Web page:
I had agreed to be a part of something called "Wine & Words." This is a yearly event held at a lovely outdoor mall in Issaquah, Washington, where for a nominal fee, folks could taste offerings from various winemakers, each of whom had set up temporary shop in a different store. Oh, and these same people could also meet local authors, who had also set up shop in the various stores. I was one such local author, and it soon became clear to me that the event should have been called "WINE & words." Free booze, it turns out, shines unnaturally bright in the mind of the average adult consumer.
The book I was promoting was called Write Within Yourself: An Author's Companion. This is a collection of short inspirational essays and stories about writing and the creative process. It's not a General Public kind of book. So I sat on my little stool beside my stack of books, watching a parade of friendly strangers shuffle past in a beeline for the winemaker's table, and then turn and make a beeline for the door and more free wine.
I talked to one of the employees until there was nothing left for us to talk about. More people shuffled in and out. Sometimes they would glance my way curiously as they left in search of more wine. Finally, just to break the boredom, the next time a guy glanced my way, I said, "You like to write?"
"Kind of. I was thinking of starting a blog for my business."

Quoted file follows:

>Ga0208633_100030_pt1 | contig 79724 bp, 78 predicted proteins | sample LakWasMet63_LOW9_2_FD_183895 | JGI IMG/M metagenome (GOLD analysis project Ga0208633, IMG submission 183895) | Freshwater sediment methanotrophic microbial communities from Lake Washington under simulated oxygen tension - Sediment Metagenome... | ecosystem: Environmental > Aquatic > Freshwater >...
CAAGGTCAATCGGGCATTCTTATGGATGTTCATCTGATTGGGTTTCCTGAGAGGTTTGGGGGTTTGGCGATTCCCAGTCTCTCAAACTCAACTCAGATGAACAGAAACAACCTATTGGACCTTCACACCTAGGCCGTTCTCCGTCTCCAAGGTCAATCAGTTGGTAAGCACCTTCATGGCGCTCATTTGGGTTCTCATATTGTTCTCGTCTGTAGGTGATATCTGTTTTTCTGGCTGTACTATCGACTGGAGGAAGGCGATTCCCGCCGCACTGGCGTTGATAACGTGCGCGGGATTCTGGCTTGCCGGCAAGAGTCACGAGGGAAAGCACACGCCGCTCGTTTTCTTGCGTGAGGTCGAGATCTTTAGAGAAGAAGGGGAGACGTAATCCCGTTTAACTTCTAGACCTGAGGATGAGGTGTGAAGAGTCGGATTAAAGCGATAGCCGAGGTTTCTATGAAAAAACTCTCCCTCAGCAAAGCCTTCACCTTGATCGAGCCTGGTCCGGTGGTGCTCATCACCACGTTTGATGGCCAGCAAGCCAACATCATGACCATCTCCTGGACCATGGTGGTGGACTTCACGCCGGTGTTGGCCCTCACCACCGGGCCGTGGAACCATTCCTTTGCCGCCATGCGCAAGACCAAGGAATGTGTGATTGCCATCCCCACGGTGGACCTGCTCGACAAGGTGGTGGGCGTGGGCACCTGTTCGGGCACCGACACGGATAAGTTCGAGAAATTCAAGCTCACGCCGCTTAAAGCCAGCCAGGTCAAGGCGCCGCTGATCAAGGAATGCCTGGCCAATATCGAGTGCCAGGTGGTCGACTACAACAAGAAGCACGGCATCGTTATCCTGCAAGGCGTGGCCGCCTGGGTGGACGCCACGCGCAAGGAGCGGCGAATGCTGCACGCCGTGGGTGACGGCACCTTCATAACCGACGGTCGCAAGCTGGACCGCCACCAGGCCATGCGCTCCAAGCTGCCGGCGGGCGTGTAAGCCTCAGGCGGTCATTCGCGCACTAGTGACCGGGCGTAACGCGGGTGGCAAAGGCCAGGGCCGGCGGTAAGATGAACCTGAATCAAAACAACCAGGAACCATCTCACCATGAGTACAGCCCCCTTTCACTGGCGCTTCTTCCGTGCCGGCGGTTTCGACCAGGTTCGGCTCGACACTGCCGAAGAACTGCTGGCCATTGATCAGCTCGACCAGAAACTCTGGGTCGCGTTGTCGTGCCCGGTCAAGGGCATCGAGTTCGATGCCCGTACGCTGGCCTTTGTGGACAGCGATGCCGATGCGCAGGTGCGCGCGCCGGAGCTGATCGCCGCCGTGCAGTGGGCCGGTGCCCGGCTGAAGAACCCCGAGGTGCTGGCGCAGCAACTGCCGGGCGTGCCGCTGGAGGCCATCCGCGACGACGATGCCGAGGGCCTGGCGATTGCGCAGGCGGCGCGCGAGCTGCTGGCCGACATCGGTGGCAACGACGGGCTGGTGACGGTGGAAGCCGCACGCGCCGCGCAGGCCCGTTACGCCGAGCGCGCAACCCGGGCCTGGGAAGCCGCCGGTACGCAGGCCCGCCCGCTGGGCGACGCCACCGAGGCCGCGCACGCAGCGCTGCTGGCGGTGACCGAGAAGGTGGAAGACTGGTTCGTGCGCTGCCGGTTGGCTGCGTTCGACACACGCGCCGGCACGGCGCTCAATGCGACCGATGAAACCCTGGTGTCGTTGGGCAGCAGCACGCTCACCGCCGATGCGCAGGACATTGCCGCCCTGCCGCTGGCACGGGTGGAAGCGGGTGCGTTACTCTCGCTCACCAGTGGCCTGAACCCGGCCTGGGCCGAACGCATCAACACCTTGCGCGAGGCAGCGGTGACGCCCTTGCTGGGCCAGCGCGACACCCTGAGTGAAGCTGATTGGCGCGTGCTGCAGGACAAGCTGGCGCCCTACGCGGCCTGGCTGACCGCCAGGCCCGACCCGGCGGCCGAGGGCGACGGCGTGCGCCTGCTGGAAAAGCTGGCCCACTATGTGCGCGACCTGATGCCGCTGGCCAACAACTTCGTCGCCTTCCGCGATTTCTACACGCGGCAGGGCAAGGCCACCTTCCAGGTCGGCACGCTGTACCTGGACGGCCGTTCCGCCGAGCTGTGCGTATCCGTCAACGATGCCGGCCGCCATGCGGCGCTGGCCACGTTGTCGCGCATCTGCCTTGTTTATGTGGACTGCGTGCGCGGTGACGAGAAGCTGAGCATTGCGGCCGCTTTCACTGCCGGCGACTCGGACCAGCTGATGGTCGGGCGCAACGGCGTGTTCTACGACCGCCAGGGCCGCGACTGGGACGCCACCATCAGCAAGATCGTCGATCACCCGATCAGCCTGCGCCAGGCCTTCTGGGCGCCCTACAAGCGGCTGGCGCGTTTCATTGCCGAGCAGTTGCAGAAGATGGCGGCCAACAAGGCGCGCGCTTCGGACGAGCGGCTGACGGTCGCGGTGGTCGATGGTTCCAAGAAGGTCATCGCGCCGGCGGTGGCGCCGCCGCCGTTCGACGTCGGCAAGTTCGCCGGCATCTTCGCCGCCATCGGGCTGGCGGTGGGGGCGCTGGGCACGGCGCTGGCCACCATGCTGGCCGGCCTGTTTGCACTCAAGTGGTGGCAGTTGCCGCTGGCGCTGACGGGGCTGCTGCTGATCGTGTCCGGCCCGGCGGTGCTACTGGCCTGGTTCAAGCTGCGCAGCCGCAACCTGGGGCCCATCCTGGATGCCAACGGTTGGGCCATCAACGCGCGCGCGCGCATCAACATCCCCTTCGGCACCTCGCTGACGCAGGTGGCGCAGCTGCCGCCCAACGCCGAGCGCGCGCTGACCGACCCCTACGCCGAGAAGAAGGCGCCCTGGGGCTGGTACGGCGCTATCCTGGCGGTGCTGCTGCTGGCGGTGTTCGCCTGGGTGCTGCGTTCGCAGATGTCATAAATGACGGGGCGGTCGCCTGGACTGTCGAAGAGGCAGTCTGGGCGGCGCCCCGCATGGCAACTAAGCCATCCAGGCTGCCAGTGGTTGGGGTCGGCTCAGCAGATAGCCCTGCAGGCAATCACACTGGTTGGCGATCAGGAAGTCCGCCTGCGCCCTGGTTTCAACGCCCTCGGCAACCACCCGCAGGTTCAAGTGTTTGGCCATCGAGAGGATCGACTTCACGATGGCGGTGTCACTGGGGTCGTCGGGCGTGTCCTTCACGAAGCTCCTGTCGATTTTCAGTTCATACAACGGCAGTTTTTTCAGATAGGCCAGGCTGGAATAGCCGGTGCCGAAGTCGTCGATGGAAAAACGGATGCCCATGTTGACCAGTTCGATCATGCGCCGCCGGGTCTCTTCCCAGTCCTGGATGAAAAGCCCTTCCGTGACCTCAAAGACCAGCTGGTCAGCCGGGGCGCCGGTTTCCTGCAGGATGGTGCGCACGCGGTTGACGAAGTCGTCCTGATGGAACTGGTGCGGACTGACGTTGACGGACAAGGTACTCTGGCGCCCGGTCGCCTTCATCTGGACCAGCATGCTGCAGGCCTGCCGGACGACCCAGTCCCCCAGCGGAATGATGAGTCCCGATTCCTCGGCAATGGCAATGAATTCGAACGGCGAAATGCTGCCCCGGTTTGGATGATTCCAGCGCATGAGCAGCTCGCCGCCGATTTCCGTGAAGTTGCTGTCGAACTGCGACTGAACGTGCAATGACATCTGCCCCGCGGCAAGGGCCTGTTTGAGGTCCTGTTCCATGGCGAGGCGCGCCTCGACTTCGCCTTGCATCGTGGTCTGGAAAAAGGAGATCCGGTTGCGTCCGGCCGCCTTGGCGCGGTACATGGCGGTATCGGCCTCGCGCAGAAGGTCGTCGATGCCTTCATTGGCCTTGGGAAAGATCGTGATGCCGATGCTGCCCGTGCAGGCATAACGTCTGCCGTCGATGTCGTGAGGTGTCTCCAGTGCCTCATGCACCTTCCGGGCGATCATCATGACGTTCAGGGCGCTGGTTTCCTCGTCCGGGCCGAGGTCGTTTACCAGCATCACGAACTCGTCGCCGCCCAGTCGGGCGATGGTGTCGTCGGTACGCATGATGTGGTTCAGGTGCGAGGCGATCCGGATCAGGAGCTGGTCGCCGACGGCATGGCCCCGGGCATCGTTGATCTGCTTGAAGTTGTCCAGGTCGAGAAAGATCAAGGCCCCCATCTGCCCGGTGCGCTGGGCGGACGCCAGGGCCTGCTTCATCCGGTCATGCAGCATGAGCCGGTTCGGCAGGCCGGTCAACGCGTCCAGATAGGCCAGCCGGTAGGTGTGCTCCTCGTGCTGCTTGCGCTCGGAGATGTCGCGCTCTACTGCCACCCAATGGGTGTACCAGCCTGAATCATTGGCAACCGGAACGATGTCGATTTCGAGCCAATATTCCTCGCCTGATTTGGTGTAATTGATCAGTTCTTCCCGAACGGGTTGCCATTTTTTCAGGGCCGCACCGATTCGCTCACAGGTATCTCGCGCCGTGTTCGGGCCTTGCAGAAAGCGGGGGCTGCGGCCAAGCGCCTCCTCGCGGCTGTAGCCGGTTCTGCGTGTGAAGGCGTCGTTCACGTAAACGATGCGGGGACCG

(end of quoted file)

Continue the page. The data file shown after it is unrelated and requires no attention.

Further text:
I picked up a copy of the book. "You might like this then." I looked down at the book and thought about what I'd like to say. I hadn't planned on selling the book. I'm not a salesman, after all; I'm a writer. But I did love this little book. Just looking again at its cover I was reminded how much I loved it and why I'd written it in the first place.
"See, every writer has the same challenge," I said. "They have to face a blank page and decide what should go on it. Everyone's page is equally blank. You have to have the confidence to know that what you want to share with the world is worth sharing. Everyone worries about this; everyone deals with doubt. Doesn't matter who you are. So each of these little essays and stories is just to remind you that all you have to do is know what you love and let the rest take care of itself."
I was getting up a good head of steam, which is to say I was enjoying talking about it. I was enjoying talking about it in precisely the same way I had enjoyed writing it. Which is why I was a little caught off guard when the guy interrupted me to say, "I'll take a copy."
And that was the moment I understood what people really mean when they talk about marketing. Up until that moment I thought I disdained it because up until that moment I had believed that marketing, and sales in general, was about either knowing what other people liked or somehow manipulating someone into liking what I'd written. I have no idea what other people like and I have no idea how to make anyone do anything.
But I do know what I like, and I do know why I wrote what I wrote -- and that, it turns out, is all I need to know. Marketing is just another opportunity for writers to connect with what they love to write, so they might share what they love with other people. In this way the real difference between writing and marketing can be strangely negligible. It's all communication, and the only way to reach another person is to get out of their heads and get into my own heart.
You can learn more about William at williamkenower.com.